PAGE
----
The Holland Tunnel is a vehicular tunnel under the Hudson River. It connects Manhattan in New York City, New York, to the east, Jersey City, New Jersey, to the west. An integral conduit within the New York metropolitan area, the Holland Tunnel is operated by the Port Authority of New York and New Jersey; the tunnel carries Interstate 78. Plans for a fixed vehicular crossing over the Hudson River were first devised in 1906. However, disagreements prolonged the planning process until 1919, when it was decided to build a tunnel under the river. Construction of the Holland Tunnel started in 1920, it opened in 1927. At the time of its opening, the Holland Tunnel was the longest continuous underwater vehicular tunnel in the world; the Holland Tunnel is one of three vehicular crossings between Manhattan and New Jersey, the others being the Lincoln Tunnel and the George Washington Bridge. The Holland Tunnel was known as the Hudson River Vehicular Tunnel or the Canal Street Tunnel, it was renamed the Holland Tunnel in memory of Clifford Milburn Holland, the chief engineer, following his sudden death in 1924, but before the tunnel was opened.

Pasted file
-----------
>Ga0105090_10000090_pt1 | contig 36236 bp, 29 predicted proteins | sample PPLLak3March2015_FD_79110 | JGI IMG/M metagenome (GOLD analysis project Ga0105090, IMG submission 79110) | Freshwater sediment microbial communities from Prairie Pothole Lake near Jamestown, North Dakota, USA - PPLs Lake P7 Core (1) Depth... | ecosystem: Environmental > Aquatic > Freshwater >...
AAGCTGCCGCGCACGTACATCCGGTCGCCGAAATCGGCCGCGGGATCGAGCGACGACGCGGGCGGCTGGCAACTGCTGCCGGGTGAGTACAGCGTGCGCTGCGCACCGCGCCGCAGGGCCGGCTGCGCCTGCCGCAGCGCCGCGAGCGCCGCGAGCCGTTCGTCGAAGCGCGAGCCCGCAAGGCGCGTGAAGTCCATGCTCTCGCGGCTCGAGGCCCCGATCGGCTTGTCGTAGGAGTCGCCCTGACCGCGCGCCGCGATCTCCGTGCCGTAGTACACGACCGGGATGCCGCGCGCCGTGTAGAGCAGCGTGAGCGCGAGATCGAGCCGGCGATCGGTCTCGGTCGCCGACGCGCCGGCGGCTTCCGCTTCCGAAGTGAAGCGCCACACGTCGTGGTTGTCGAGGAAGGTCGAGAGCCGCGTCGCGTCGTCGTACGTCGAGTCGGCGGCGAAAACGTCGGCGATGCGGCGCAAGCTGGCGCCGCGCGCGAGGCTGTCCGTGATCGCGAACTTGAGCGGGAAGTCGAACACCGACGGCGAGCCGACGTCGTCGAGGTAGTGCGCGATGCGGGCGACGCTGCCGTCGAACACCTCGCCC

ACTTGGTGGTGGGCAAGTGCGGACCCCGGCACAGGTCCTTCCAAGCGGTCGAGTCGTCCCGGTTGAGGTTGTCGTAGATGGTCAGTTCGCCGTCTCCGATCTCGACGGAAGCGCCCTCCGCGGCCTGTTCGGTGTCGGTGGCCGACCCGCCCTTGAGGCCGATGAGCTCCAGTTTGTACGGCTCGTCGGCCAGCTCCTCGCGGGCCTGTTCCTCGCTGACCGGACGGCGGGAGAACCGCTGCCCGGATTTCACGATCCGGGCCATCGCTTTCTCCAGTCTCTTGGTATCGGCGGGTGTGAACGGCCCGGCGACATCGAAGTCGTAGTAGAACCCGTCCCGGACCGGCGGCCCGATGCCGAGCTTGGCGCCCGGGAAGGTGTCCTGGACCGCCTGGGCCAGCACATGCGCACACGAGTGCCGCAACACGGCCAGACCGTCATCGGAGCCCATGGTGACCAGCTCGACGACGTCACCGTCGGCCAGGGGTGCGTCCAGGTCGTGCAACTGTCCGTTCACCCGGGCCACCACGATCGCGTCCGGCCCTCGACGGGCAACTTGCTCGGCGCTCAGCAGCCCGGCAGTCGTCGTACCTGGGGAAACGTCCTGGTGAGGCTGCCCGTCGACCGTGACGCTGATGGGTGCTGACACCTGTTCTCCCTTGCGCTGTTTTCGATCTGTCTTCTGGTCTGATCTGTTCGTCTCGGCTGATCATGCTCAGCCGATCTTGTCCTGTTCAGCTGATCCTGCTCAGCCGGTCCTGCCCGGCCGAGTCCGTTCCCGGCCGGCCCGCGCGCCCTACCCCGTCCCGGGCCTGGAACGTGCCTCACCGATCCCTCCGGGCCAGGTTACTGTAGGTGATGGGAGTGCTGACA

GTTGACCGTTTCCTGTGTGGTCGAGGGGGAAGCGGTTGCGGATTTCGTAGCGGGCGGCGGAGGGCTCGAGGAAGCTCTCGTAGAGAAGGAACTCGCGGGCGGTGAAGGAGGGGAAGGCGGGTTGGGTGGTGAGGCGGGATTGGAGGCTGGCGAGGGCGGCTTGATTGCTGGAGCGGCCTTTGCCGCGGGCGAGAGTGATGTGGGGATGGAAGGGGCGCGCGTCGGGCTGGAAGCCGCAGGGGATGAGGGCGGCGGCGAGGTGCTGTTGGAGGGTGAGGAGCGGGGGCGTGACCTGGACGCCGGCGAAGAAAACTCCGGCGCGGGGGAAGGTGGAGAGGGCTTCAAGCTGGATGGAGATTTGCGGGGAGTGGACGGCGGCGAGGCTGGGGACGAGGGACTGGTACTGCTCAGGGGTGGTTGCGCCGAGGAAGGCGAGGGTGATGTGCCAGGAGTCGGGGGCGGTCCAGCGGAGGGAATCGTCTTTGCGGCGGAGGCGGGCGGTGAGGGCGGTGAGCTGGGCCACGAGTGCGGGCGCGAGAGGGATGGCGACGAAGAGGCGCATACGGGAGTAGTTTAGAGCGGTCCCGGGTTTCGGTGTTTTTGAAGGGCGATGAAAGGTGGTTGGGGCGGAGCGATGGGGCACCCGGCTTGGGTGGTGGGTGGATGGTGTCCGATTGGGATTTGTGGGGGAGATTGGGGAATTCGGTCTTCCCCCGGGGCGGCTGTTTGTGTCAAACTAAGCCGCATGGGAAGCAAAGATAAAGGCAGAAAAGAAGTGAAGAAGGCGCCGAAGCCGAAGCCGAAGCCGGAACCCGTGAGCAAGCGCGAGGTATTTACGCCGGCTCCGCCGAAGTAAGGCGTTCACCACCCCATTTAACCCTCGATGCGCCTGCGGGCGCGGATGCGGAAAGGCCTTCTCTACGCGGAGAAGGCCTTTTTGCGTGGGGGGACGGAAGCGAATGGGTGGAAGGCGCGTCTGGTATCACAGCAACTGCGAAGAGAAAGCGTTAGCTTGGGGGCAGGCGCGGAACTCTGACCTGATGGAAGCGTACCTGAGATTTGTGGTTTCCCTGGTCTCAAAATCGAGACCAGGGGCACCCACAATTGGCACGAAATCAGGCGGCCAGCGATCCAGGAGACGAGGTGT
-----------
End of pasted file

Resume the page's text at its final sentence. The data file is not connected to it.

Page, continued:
The Holland Tunnel was the world's first mechanically ventilated tunnel. The Holland Tunnel is operated by the Port Authority of New York and New Jersey, it consists of a pair of tubes with 29.5-foot diameters, running parallel to each other and 15 feet apart underneath the Hudson River. The exteriors of each tube are composed of a series of cast iron rings, which themselves comprise 14 curved steel pieces, each of, 6 feet long; the steel rings, in turn, are covered by a 19-inch-thick layer of concrete. Each tube provides a 20-foot roadway with two lanes and 12 feet 6 inches of vertical clearance; the north tube is 8,558 feet between portals, while the south tube is shorter, at 8,371 feet. If each tube's immediate approach roads are included, the north tube is 9,210 feet long and the south tube 9,275 feet long. Most vehicles carrying hazmats, trucks with more than three axles, vehicles carrying trailers cannot use the tunnel. There is a width limit of 8 feet for vehicles entering the tunnel. Both tubes' underwater sections are 5,410 feet long and are situated in the silt beneath the river.